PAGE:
# Planetary Science Seminar

Tuesday, April 19, 2016
4:00pm to 5:00pm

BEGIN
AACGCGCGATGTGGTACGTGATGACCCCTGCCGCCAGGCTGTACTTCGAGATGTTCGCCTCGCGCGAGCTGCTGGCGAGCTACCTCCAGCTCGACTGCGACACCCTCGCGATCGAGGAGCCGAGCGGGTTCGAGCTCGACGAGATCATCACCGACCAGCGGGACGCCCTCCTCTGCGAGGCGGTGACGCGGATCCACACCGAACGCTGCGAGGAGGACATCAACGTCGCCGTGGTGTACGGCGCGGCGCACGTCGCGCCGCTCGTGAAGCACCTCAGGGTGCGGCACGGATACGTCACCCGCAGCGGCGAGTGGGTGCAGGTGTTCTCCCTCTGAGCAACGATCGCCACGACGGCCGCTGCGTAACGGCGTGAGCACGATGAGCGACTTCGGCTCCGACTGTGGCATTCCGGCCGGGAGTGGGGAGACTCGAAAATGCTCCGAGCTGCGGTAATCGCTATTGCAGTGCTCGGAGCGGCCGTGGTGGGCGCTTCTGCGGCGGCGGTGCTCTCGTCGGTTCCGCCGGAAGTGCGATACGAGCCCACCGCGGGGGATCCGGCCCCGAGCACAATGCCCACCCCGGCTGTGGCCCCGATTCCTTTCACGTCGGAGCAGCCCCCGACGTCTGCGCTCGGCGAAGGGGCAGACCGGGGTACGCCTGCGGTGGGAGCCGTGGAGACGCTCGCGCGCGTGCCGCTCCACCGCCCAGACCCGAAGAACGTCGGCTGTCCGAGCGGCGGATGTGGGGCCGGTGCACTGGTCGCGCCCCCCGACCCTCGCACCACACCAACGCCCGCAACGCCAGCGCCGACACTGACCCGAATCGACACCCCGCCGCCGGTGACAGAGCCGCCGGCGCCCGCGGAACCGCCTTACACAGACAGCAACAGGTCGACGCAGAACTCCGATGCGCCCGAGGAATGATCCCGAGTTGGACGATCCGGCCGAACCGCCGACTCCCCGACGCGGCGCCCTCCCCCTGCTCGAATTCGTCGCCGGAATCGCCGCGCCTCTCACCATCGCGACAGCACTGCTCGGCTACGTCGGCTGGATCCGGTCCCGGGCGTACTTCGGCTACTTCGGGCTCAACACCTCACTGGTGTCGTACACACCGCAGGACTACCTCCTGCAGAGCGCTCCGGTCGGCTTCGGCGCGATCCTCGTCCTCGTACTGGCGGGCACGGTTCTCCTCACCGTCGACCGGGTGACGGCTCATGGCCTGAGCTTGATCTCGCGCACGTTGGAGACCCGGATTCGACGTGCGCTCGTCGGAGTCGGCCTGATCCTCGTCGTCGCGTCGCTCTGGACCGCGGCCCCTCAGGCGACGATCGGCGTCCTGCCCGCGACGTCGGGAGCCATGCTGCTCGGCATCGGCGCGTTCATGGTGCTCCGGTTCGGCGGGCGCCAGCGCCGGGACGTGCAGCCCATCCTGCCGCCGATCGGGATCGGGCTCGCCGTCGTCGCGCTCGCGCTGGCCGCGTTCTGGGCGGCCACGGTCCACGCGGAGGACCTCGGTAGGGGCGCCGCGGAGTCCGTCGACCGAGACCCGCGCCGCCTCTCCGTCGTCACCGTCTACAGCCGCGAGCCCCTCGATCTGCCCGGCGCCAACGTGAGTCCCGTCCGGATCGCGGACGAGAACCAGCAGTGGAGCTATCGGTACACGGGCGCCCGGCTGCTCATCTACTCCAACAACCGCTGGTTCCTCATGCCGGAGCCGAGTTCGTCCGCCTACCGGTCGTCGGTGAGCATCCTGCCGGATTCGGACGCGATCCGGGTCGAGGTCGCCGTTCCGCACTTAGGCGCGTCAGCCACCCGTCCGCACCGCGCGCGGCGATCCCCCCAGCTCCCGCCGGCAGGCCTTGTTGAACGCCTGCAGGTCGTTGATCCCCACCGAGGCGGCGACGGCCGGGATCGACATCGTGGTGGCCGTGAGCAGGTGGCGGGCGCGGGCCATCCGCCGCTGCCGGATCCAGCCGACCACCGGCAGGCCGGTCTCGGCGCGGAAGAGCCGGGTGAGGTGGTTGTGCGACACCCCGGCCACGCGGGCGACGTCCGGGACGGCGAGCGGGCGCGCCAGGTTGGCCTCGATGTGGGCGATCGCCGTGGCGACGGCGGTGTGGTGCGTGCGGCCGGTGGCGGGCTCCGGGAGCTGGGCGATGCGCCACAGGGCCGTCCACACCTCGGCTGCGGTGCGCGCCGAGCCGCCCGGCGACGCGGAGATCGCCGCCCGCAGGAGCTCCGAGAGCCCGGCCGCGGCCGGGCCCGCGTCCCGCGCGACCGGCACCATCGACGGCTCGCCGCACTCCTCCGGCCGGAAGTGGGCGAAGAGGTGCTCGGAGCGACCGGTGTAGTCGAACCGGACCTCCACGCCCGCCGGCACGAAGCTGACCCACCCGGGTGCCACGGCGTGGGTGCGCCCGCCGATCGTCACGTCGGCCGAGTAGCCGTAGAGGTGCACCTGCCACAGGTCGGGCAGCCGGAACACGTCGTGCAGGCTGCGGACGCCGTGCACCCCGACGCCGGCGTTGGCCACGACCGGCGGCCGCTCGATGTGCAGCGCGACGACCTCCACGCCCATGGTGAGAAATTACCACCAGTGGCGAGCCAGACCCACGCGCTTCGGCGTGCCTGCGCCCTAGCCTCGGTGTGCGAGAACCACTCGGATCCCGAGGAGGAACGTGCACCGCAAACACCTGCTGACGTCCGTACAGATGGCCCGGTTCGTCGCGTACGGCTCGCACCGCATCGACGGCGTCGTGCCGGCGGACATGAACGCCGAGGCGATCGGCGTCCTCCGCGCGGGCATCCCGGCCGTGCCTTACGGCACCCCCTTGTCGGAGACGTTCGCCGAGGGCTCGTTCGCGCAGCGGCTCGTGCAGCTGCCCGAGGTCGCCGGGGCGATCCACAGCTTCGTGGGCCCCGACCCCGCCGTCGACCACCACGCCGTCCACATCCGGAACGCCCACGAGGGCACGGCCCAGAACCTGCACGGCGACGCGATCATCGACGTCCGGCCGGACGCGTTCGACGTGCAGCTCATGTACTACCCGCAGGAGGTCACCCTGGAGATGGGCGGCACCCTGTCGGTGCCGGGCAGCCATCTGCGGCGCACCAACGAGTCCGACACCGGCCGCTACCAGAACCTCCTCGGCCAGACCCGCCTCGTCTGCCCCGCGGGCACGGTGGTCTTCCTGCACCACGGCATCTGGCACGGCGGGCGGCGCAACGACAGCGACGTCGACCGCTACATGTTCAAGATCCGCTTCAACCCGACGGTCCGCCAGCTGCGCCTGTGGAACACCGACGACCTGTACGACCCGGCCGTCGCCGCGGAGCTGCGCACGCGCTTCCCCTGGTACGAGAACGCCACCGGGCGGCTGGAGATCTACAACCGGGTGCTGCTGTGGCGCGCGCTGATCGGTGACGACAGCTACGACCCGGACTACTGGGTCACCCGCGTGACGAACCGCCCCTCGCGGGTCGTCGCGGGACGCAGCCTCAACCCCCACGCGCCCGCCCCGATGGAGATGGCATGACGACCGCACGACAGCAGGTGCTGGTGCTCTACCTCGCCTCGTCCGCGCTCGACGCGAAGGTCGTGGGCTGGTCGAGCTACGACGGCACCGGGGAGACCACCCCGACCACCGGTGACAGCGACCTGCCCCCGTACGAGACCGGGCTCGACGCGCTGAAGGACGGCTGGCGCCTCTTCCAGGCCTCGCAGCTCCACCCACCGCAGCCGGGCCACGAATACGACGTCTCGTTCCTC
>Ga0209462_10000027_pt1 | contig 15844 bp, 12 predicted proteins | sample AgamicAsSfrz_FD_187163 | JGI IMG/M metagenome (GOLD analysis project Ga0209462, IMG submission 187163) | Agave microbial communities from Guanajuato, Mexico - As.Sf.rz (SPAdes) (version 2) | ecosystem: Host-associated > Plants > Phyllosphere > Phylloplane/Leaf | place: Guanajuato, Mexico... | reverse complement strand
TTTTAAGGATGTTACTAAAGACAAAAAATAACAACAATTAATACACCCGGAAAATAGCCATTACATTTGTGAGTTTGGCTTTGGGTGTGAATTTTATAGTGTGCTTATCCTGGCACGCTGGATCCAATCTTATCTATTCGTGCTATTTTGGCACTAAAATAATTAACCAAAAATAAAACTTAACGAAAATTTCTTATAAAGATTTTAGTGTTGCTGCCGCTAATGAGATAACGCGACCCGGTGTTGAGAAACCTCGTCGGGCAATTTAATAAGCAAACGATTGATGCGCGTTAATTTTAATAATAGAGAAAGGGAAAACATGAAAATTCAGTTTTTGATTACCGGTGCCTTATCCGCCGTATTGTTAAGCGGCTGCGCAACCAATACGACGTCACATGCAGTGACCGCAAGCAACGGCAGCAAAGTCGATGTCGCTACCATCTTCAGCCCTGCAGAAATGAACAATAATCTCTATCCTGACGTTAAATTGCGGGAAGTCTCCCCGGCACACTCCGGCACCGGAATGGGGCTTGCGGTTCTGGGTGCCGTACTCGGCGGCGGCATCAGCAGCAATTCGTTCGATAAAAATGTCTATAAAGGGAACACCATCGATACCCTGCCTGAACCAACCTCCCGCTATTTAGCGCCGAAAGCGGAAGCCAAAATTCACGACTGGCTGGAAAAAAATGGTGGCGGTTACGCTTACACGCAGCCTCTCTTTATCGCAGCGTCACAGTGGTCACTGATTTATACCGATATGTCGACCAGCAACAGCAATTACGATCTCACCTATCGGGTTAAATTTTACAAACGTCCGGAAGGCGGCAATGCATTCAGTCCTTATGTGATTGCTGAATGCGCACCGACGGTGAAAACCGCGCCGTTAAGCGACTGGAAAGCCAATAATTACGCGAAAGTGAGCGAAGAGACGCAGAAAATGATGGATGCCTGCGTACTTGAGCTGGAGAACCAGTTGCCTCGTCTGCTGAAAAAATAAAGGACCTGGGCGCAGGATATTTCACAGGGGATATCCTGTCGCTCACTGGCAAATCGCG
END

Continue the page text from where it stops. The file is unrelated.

During the first million years of evolution, nascent planetary systems are  embedded in dense disk-shaped clouds of gas. These circumstellar disks are  home to a myriad of hydrodynamical processes, which bring about turbulence  and the emergence of viscous-like behavior, enabling accretion of gas onto  the protostar. Meanwhile, micron-sized dust grains embedded in the disk  are growing through coagulation onto pebbles and rocks. Turbulence has a  positive effect on these small solids, concentrating them into transient  high pressure regions for long enough to achieve gravitational collapse  through pebble accretion into km-sized bodies, forming the first  planetesimals. Giant storm systems in the disk, similar to Jupiter's Great  Red Spot, may exist in quiescent zones of the disk. These are even more  prone to collecting solid material, producing the first terrestrial  planets and cores of giant planets. In this talk I will discuss the state  of the art and recent advances in the field of planet formation, as well  as pressing problems such as the structure observed in high resolution  sub-millimeter images of circumstellar disks, and how to interpret them.